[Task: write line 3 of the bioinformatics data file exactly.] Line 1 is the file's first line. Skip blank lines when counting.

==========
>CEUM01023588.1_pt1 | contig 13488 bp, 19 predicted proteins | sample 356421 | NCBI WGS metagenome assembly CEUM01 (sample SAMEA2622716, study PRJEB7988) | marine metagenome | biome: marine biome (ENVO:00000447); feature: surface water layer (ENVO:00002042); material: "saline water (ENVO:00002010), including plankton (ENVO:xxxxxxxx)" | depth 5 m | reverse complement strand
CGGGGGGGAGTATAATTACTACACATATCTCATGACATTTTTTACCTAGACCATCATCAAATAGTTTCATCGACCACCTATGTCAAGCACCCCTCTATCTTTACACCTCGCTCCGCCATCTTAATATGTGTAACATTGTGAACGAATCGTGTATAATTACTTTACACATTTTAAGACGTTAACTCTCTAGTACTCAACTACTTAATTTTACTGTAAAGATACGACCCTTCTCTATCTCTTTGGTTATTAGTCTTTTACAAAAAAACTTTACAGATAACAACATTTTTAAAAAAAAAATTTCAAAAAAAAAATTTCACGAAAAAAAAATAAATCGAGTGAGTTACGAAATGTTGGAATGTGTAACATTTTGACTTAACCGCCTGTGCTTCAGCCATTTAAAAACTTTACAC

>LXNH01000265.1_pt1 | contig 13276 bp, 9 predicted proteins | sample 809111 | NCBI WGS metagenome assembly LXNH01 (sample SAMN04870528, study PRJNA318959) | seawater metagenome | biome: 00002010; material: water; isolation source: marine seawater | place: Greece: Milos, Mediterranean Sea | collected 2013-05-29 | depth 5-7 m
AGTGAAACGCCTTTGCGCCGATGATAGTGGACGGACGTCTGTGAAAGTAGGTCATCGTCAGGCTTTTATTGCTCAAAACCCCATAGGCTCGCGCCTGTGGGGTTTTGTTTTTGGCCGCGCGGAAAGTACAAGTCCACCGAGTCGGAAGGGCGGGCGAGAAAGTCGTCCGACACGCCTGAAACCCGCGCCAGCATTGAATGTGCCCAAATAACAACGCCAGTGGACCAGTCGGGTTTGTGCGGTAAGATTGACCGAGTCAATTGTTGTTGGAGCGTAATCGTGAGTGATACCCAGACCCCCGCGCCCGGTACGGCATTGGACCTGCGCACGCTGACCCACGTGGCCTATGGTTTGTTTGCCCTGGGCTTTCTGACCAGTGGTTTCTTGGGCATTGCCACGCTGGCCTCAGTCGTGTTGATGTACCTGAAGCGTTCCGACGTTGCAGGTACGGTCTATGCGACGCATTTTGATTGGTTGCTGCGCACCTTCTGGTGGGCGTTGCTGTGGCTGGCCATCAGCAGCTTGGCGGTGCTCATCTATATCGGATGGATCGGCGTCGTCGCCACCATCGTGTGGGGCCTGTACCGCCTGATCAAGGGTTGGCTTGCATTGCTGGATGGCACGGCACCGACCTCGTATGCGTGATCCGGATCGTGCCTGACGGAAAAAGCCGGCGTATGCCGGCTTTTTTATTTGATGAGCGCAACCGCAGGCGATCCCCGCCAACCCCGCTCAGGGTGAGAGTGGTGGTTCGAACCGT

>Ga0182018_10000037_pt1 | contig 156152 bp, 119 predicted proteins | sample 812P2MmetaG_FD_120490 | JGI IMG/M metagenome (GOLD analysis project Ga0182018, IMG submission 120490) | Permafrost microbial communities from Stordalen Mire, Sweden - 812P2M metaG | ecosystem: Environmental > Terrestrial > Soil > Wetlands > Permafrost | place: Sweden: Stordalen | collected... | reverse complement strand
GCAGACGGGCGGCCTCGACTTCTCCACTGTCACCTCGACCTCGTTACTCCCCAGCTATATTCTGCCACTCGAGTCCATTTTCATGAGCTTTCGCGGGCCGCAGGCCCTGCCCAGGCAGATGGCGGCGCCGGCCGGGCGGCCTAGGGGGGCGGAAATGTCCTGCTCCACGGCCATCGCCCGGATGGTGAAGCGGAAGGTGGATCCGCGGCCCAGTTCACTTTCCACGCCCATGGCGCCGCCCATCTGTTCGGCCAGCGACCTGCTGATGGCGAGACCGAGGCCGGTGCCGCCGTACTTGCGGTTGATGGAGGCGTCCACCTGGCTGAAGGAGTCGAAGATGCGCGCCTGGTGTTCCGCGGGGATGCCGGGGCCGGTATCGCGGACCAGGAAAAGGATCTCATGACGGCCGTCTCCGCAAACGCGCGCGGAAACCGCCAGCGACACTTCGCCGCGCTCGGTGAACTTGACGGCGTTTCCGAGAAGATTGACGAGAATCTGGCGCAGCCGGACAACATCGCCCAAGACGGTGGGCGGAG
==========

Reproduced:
>LXNH01000265.1_pt1 | contig 13276 bp, 9 predicted proteins | sample 809111 | NCBI WGS metagenome assembly LXNH01 (sample SAMN04870528, study PRJNA318959) | seawater metagenome | biome: 00002010; material: water; isolation source: marine seawater | place: Greece: Milos, Mediterranean Sea | collected 2013-05-29 | depth 5-7 m